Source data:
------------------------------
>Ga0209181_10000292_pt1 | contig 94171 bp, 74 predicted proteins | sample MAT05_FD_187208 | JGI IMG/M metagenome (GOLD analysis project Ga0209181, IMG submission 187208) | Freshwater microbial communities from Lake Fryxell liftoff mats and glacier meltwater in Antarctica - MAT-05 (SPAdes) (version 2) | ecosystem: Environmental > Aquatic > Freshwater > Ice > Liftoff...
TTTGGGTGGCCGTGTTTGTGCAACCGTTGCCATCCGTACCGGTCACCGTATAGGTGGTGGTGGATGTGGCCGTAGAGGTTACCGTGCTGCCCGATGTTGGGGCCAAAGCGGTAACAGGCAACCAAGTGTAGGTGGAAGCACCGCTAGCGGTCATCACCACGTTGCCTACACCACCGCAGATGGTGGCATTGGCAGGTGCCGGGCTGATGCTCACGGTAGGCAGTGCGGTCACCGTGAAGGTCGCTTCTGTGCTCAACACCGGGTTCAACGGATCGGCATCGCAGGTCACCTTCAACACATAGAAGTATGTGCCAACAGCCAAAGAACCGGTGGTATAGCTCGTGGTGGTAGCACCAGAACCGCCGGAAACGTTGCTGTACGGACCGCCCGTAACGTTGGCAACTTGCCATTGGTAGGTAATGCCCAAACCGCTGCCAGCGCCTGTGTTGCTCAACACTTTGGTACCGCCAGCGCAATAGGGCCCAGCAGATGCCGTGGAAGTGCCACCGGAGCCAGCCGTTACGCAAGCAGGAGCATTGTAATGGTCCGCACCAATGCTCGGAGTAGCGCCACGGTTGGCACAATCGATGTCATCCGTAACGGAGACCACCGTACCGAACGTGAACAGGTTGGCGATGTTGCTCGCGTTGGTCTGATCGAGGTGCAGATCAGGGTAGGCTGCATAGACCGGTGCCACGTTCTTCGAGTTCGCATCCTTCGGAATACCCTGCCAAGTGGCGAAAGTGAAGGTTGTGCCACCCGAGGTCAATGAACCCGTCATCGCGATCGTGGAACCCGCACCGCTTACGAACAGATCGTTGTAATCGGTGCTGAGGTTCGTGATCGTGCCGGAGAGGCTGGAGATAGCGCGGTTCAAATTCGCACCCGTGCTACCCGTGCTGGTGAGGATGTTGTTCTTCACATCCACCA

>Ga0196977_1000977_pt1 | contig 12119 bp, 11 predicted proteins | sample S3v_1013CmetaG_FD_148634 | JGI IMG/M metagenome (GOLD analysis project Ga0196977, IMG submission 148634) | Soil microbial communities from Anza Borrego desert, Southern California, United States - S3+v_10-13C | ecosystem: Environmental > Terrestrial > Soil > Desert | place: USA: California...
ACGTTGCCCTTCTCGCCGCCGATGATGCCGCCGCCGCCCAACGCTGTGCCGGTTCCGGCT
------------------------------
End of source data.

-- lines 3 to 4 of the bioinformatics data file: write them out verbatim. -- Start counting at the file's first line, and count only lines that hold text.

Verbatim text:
>Ga0196977_1000977_pt1 | contig 12119 bp, 11 predicted proteins | sample S3v_1013CmetaG_FD_148634 | JGI IMG/M metagenome (GOLD analysis project Ga0196977, IMG submission 148634) | Soil microbial communities from Anza Borrego desert, Southern California, United States - S3+v_10-13C | ecosystem: Environmental > Terrestrial > Soil > Desert | place: USA: California...
ACGTTGCCCTTCTCGCCGCCGATGATGCCGCCGCCGCCCAACGCTGTGCCGGTTCCGGCT